This was a surprise to me and my friends as there was nothing being said about foreigners filing income tax returns. My friend, Ralph, had to tell me about it after his accountant told him about it.

To help get the word out, I interviewed Jacqui Guerrero, a certified public accountant (CPA) and owner of G & G Asesores en Tributación y Contabilidad. She is Ralph’s and my accountant.

Jacqui told Joanna and me there is double taxation involved if our net income is over a certain amount. Everything we earned in 2023 was subject to taxation.

“The United States does not have a tax treaty with most of the world,” Jacqui told us. “There are a few countries the U.S. has a tax treaty with, but Ecuador is not one of them.”

The tax table for Ecuador is similar to the United States, but does not increase as quickly at the lower amounts:

 

Up to $11,722: 0 percent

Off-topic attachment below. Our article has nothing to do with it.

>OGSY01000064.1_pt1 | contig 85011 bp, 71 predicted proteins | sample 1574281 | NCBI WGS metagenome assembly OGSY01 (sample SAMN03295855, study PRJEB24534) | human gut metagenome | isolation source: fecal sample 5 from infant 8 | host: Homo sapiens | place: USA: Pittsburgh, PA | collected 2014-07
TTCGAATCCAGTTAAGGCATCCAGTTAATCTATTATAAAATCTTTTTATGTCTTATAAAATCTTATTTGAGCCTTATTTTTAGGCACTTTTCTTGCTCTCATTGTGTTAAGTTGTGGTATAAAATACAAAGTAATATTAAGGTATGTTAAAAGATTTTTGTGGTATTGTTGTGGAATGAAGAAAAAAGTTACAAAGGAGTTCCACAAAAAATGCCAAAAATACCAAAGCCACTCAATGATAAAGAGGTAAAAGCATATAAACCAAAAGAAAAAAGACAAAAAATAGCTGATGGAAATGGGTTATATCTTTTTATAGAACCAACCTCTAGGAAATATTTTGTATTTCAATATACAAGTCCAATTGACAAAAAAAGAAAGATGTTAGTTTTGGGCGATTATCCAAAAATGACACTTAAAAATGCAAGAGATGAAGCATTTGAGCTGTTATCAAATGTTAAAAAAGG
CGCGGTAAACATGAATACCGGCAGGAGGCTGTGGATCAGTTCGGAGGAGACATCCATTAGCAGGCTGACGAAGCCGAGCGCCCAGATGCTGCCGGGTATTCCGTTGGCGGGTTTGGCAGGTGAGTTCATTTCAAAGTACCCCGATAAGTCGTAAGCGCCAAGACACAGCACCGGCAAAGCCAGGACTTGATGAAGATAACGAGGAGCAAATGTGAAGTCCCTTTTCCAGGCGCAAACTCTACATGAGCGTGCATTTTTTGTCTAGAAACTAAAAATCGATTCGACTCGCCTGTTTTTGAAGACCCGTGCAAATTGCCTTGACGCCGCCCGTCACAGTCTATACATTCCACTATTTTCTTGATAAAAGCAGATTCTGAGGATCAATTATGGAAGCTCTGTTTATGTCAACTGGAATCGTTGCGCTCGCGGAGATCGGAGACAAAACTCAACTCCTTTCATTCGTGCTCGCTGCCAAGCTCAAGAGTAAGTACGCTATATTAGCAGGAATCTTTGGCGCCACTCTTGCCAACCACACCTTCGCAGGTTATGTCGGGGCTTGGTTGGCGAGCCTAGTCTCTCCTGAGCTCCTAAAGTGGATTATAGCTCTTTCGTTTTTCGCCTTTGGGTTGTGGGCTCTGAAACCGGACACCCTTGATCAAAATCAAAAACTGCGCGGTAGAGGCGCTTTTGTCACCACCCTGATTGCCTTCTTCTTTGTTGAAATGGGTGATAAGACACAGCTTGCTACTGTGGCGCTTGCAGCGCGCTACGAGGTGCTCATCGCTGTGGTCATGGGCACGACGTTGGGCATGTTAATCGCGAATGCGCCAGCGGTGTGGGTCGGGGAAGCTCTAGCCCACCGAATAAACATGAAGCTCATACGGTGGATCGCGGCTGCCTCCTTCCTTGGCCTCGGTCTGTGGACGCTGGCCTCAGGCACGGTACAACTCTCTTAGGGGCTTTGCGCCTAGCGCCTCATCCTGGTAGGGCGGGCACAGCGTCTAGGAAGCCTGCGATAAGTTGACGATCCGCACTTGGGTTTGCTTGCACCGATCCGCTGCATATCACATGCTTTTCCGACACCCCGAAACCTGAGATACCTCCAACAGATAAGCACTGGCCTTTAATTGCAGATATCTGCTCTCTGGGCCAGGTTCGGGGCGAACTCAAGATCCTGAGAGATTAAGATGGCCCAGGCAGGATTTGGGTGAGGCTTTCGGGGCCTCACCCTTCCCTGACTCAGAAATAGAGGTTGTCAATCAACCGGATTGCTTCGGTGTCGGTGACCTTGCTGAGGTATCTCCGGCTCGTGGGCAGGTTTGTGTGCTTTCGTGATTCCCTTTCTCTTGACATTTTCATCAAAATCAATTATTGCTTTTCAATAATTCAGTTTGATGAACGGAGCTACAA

$11,722.01 to $14,930: 5 percent

$14,930.01 to $19,385: 10 percent

$19,385.01 to $25,638: 12 percent

$25,638.01 to $33,738: 15 percent

$33,738.01 to $44,721: 20 percent

$44,721.01 to $59,537: 25 percent

$59,537.01 to $79,388: 30 percent

$79,388.01 to $105,580: 35 percent

Over $105,580.01: 37 percent

 

Just like the U.S., one is able to make deductions for their expenses. There are six categories: 1 – Food; 2 – Education, Art, and Culture; 3 – Health; 4 – Clothing; 5 – Housing (Rent, Maintenance, Utilities, Alícuota); and 6 – Tourism (Ecuadorian invoices only).

Tercera Edad comes into play with income taxes. For 2023, the senior deduction is $11,722. This means that someone who is at least 65 years old will not have to pay any income tax for net income up to $23,444.